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Applications of Groundwater Helium

By:
and
DOI: 10.1007/978-3-642-10637-8_15

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Abstract

Helium abundance and isotope variations have widespread application in groundwater-related studies. This stems from the inert nature of this noble gas and the fact that its two isotopes ? helium-3 and helium-4 ? have distinct origins and vary widely in different terrestrial reservoirs. These attributes allow He concentrations and 3He/4He isotope ratios to be used to recognize and quantify the influence of a number of potential contributors to the total He budget of a groundwater sample. These are atmospheric components, such as air-equilibrated and air-entrained He, as well as terrigenic components, including in situ (aquifer) He, deep crustal and/or mantle He and tritiogenic 3He. Each of these components can be exploited to reveal information on a number of topics, from groundwater chronology, through degassing of the Earth?s crust to the role of faults in the transfer of mantle-derived volatiles to the surface. In this review, we present a guide to how groundwater He is collected from aquifer systems and quantitatively measured in the laboratory. We then illustrate the approach of resolving the measured He characteristics into its component structures using assumptions of endmember compositions. This is followed by a discussion of the application of groundwater He to the types of topics mentioned above using case studies from aquifers in California and Australia. Finally, we present possible future research directions involving dissolved He in groundwater.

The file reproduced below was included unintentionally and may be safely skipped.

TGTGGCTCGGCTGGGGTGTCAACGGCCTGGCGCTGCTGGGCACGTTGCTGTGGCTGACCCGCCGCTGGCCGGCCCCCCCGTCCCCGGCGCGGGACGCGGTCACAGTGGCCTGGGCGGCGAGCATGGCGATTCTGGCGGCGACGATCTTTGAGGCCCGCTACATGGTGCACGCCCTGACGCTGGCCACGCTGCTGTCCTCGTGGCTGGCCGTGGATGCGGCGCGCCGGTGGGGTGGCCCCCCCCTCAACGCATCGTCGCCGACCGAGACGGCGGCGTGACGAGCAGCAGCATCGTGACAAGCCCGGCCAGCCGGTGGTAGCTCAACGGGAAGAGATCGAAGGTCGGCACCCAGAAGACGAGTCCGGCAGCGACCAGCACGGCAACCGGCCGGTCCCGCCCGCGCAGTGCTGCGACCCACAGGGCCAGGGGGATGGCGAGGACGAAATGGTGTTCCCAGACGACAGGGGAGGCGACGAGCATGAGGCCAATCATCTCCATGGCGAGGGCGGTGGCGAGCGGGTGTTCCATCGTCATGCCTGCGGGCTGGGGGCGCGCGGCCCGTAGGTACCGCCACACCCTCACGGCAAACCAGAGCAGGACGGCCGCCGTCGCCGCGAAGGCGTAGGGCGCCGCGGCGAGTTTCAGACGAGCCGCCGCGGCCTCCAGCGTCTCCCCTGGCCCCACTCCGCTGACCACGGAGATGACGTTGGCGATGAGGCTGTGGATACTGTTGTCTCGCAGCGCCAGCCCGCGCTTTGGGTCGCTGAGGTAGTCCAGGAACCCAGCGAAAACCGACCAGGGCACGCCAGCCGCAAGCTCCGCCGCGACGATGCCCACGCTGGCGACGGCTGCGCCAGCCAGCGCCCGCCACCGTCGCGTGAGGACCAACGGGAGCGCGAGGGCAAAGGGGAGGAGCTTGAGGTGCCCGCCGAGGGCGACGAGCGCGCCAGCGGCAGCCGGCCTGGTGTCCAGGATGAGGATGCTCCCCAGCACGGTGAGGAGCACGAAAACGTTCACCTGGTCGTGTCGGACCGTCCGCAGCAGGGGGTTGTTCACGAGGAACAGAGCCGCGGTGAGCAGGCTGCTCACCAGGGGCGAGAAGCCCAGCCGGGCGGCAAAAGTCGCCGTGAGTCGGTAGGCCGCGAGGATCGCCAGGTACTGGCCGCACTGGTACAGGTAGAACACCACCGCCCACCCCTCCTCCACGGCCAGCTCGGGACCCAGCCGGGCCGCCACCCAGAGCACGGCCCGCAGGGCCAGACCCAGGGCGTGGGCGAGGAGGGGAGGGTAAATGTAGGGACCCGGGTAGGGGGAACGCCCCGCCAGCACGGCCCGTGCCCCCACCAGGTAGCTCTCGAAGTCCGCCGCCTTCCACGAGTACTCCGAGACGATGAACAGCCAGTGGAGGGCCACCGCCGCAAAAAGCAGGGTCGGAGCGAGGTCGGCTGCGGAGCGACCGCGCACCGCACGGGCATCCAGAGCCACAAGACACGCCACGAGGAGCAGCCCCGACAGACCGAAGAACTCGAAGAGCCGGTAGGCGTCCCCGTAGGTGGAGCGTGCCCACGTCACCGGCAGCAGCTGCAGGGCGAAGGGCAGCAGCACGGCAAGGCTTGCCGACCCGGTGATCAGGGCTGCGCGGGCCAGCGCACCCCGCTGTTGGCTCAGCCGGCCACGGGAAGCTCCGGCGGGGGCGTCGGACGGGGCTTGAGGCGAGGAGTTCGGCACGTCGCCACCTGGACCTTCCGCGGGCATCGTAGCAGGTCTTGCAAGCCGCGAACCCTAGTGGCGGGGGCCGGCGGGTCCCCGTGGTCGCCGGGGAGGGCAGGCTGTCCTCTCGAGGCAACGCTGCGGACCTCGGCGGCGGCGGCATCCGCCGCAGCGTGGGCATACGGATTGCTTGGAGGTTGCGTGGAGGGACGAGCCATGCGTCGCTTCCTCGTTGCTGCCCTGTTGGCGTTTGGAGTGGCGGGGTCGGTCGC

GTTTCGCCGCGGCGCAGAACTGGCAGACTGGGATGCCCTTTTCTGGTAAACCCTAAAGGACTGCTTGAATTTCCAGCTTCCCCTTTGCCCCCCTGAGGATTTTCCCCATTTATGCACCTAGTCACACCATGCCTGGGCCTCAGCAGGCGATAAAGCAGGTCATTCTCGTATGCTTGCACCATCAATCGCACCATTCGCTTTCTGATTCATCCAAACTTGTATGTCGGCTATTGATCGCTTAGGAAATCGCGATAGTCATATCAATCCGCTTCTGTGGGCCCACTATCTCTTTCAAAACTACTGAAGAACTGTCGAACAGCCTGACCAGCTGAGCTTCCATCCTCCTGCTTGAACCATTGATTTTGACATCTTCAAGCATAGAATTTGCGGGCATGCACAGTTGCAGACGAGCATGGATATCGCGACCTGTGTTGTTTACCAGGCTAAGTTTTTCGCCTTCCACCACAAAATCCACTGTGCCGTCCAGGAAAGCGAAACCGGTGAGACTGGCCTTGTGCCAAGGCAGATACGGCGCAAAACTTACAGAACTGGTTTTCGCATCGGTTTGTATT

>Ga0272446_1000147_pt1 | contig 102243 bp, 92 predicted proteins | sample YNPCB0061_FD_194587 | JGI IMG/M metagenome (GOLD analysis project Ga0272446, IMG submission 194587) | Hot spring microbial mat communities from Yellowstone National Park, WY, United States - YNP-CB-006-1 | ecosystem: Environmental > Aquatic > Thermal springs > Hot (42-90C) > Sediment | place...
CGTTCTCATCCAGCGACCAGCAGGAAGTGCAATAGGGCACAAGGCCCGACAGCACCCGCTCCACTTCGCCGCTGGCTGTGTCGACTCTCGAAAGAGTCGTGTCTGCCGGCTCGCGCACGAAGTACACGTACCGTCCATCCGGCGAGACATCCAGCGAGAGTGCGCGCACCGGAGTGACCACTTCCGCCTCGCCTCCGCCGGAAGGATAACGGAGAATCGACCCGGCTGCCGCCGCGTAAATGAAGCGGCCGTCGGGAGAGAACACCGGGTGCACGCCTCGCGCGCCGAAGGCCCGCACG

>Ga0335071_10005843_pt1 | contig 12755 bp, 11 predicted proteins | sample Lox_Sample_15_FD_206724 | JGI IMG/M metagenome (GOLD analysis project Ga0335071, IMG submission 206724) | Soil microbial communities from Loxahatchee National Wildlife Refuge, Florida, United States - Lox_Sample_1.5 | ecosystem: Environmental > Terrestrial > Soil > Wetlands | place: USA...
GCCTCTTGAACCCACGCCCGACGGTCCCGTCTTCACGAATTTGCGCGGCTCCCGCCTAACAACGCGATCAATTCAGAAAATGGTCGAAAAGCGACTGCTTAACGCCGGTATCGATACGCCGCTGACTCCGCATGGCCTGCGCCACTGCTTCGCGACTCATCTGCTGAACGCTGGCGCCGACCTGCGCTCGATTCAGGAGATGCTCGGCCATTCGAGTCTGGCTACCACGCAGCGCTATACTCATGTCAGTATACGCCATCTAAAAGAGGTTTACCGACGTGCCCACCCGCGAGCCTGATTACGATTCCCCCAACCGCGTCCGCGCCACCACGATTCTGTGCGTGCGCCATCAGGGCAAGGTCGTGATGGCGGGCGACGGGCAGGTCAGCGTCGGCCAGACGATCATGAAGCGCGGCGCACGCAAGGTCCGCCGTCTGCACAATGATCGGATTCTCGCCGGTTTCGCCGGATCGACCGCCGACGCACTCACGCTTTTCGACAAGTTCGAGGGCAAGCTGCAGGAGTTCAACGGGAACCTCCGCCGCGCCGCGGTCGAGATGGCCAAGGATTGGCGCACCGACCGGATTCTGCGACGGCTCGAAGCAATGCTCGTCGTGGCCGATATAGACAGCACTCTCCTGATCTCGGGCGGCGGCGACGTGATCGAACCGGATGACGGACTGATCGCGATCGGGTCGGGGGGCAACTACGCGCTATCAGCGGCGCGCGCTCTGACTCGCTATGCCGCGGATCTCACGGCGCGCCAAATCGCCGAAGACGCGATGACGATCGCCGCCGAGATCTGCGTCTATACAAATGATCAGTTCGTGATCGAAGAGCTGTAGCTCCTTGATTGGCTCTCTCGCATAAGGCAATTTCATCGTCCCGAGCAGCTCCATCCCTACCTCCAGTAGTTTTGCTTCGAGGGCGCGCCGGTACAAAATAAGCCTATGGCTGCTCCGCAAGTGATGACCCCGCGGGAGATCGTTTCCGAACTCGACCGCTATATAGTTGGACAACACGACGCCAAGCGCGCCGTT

Additional Publication Details

Publication type:
Book chapter
Publication Subtype:
Book Chapter
Title:
Applications of Groundwater Helium
DOI:
10.1007/978-3-642-10637-8_15
Edition:
1
Year Published:
2011
Language:
English
Publisher:
Springer Isotope Handbook
Publisher location:
Reston, VA
Contributing office(s):
California Water Science Center
Description:
20 p.
Larger Work Type:
Book
Larger Work Subtype:
Other Government Series
Larger Work Title:
Handbook of Environmental Isotop Geochemistry, Volume 1
First page:
285
Last page:
304
Number of Pages:
20